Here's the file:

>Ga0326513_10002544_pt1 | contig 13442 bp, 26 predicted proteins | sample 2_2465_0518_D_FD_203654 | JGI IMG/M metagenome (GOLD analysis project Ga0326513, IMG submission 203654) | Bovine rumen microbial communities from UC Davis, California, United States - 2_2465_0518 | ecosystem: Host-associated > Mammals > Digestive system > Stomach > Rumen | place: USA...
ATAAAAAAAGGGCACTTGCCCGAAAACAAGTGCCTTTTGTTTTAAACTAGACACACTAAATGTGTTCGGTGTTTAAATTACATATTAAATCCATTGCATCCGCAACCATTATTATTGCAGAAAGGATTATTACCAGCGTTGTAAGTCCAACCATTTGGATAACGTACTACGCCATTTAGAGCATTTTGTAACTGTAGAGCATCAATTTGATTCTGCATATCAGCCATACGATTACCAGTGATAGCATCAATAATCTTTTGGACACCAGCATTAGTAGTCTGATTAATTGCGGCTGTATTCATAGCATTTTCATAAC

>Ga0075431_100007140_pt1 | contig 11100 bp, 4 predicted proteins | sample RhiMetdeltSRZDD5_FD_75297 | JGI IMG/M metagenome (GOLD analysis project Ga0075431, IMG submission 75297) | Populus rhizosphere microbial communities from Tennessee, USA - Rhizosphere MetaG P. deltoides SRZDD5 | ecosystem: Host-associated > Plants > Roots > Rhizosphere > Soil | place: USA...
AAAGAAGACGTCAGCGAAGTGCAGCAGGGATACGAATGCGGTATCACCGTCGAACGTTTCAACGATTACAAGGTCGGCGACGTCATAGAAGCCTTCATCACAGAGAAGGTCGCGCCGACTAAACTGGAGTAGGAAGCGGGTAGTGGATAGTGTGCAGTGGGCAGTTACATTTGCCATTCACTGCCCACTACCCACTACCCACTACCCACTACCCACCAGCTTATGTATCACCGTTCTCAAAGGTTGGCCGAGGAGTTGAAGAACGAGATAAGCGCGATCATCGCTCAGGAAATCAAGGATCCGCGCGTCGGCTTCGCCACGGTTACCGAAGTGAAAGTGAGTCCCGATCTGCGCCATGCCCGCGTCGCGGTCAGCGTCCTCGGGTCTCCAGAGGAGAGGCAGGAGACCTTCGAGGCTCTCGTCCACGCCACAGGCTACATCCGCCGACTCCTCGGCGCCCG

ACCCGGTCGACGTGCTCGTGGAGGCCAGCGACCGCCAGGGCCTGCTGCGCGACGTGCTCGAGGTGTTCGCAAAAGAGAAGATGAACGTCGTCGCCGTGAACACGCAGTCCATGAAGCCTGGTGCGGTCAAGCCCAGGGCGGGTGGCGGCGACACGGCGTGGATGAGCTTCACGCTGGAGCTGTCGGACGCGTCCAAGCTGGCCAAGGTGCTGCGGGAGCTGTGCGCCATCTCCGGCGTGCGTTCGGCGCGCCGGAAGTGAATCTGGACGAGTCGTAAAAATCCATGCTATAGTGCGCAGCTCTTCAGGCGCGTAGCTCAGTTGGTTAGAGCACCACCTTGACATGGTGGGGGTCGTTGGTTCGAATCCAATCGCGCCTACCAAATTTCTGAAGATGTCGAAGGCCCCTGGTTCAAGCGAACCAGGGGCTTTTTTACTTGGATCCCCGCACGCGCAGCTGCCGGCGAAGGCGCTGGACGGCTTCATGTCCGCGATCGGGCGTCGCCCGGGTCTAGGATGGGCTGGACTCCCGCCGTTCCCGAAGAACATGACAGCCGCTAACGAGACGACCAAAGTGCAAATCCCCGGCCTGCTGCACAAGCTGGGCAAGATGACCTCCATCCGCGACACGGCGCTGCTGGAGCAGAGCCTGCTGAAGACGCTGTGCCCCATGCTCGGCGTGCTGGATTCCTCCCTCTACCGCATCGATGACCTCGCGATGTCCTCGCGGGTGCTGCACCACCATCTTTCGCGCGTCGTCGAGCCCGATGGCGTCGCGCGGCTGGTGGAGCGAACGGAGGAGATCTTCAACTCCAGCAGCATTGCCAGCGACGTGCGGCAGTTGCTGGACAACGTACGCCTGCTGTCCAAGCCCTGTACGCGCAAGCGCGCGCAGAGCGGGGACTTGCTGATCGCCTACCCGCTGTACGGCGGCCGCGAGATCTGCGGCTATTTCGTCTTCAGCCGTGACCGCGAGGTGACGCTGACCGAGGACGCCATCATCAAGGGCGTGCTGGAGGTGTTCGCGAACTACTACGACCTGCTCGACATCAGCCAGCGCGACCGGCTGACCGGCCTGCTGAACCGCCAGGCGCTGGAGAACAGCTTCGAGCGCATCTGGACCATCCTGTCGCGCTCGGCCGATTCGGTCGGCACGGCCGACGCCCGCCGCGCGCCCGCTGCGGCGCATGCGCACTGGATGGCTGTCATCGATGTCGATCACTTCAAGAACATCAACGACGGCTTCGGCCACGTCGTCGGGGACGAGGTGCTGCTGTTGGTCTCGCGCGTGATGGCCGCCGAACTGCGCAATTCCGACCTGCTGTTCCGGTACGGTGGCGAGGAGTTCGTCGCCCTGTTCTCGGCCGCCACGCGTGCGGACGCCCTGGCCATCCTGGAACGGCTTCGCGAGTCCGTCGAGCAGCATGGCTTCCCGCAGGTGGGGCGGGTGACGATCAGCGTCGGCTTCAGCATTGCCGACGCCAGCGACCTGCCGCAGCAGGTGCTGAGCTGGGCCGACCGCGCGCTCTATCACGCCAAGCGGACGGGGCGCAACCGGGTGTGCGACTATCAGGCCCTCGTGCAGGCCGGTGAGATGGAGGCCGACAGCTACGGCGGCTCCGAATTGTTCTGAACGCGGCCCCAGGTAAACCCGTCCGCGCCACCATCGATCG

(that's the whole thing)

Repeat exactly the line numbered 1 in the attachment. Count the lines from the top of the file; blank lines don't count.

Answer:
>Ga0326513_10002544_pt1 | contig 13442 bp, 26 predicted proteins | sample 2_2465_0518_D_FD_203654 | JGI IMG/M metagenome (GOLD analysis project Ga0326513, IMG submission 203654) | Bovine rumen microbial communities from UC Davis, California, United States - 2_2465_0518 | ecosystem: Host-associated > Mammals > Digestive system > Stomach > Rumen | place: USA...